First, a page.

COLUMBIA — Noted by the awkward facial expressions and slow, sounding-it-out drawl, it was obvious Wednesday that Steve Spurrier was still having some issues learning how to pronounce his new assistants' names.
But South Carolina's head coach has no qualms about the coaching track records of new defensive coordinator and linebackers coach Brian VanGorder, as well as new special teams coordinator and tight ends coach Ray Rychleski.
Tuesday, Spurrier brought on Rychleski to coach all four phases of the Gamecocks' special teams.
Rychleski, who got a two-year deal from Spurrier worth an undisclosed amount, had done the same for seven years at Maryland. In those seven years, he'd never had a punt blocked.
Conversely, South Carolina allowed three blocked punts in its final two games this fall.
Spurrier followed up that hire Wednesday by landing VanGorder, the current Atlanta Falcons linebackers coach and former Georgia defensive coordinator.
VanGorder, who plans to join USC after the Falcons' final two games, will sign a three-year deal worth an undisclosed amount. Spurrier had said previously he expected the school to offer between $300,000 to $400,000 for a coordinator.
Spurrier said Wednesday he spoke with four or five candidates — including Virginia Tech defensive coordinator Bud Foster and former Citadel coach and Mississippi State defensive coordinator Ellis Johnson — during the week that the job was open.
All along, Spurrier said he wanted a "proven" coordinator. He feels sure he got one in VanGorder. "He's a quality guy with a lot of experience. I really think he's going to do a super job, I really do. He's the kind of guy I was looking for."
Spurrier's hopeful, particularly, that VanGorder will help shore up USC's run defense. Under Tyrone Nix this past season, the 6-6 Gamecocks wound up 109th in the nation, giving up 209.3 yards a game on the ground. Arkansas, by itself, had 541 rushing yards. "Hopefully, we'll be a faster-playing, more physical team and a team that plays our assignments a lot better," Spurrier said, alluding to the fact that he did not plan to retain Nix, who took the Ole Miss defensive coordinator job last week. "When something's not working all that great, change is hopefully very good."
When asked to break down his scheme, VanGorder classified his units as versatile enough to stop varying offensive plans.
"I think I'm a guy, from a scheme standpoint, that carries enough scheme to handle all those different situations," said VanGorder, a 48-year-old native of Michigan. "I think the mark on most of my defenses is that we're going to play fast. We're going to play aggressive. I expect great effort on every play. And I'm an emotional coach. I like my defense to play with emotion."
In his four years at Georgia, from 2001-04, VanGorder coached six first- and second-round picks in the NFL draft. In '03, he was named the national assistant coach of the year after his defense finished third in scoring defense, fourth in total defense and sixth in passing defense.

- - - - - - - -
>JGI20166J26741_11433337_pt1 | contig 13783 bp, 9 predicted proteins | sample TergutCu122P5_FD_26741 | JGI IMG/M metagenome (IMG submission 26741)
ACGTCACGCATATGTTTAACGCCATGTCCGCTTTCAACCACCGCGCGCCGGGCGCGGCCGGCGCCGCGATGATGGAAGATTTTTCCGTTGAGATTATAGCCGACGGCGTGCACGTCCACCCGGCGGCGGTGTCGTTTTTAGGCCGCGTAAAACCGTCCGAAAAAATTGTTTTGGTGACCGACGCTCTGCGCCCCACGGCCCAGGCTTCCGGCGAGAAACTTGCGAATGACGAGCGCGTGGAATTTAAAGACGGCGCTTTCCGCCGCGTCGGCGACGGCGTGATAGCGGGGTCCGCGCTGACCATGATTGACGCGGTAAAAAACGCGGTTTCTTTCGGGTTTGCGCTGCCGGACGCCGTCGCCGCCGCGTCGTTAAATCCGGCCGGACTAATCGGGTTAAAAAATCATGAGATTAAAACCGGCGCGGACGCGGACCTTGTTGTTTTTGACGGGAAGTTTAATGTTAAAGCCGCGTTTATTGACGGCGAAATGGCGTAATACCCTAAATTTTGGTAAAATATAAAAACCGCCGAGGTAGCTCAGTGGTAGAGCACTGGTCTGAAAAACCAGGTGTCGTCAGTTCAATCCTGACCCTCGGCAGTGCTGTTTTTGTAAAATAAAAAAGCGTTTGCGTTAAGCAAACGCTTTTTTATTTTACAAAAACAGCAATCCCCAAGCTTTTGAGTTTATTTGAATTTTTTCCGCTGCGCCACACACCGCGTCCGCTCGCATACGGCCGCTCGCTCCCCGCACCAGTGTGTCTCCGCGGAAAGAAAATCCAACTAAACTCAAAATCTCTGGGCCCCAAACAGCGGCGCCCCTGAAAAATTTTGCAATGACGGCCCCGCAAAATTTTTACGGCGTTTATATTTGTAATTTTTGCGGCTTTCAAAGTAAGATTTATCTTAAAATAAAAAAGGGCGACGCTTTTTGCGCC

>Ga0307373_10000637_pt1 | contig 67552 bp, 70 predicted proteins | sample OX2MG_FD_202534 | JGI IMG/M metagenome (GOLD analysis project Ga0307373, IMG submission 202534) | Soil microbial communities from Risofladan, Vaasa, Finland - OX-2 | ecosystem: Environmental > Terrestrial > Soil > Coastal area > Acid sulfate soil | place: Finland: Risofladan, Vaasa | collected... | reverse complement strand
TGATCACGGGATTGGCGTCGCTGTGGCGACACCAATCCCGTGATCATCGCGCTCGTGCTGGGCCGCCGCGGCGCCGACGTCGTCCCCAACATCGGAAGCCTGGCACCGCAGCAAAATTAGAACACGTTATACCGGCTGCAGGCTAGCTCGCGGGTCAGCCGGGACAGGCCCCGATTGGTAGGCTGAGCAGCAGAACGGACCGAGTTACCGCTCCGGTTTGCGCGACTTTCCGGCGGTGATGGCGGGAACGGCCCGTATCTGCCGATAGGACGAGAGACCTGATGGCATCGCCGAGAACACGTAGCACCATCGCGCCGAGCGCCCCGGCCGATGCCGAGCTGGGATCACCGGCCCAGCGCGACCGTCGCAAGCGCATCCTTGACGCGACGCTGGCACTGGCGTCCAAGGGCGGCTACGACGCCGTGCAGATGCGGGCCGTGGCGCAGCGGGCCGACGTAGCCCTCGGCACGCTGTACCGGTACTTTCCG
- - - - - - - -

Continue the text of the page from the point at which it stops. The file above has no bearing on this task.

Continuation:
Spurrier and VanGorder spoke earlier in the week about the job and then again on Tuesday morning. After that conversation, Spurrier managed to hop aboard the school plane that was taking USC president Andrew Sorensen to Spartanburg — and then detour it down toward Gainesville, Ga., and the Falcons training facility in Flowery Branch, Ga.
"It was on the way," Spurrier said, smiling, "sort of."
Spurrier and VanGorder talked for an hour and a half and Spurrier said he left feeling confident about VanGorder as a candidate. A day later, he offered VanGorder the job.
One thing Spurrier said VanGorder had to "convince" him of was his desire to stay in place for more than a year.
Granted that Bobby Petrino's unexpected departure from the Falcons had something to do with this move, but this will be VanGorder's fourth job in four seasons.
He left Georgia in 2005 to become the Jacksonville Jaguars' linebackers coach. A year later, he accepted the job to become Georgia Southern's head coach — the only move he said he "might regret a little bit."
He left there after a year to then become Atlanta's linebackers coach.
With five children, VanGorder said finding stability is a key in life right now. The rare long-term deal for an assistant solidifies that, he said. "Certainly, the three-year contact is nice. I think that's a statement for everybody that I'm going to be at South Carolina for the long run," VanGorder said. "I certainly feel awful about having to move my wife and my kids around."
VanGorder said, in some ways, he shares the same attitude that Spurrier does about USC having the potential to achieve new levels of success in the near future.
"I think coach Spurrier, what he's done, has been really tremendous," VanGorder said. "I know there's a confidence level that's growing, a restructuring of culture and ideas. I think they're on the verge of doing that this year. Hopefully we can help that on our side of the ball."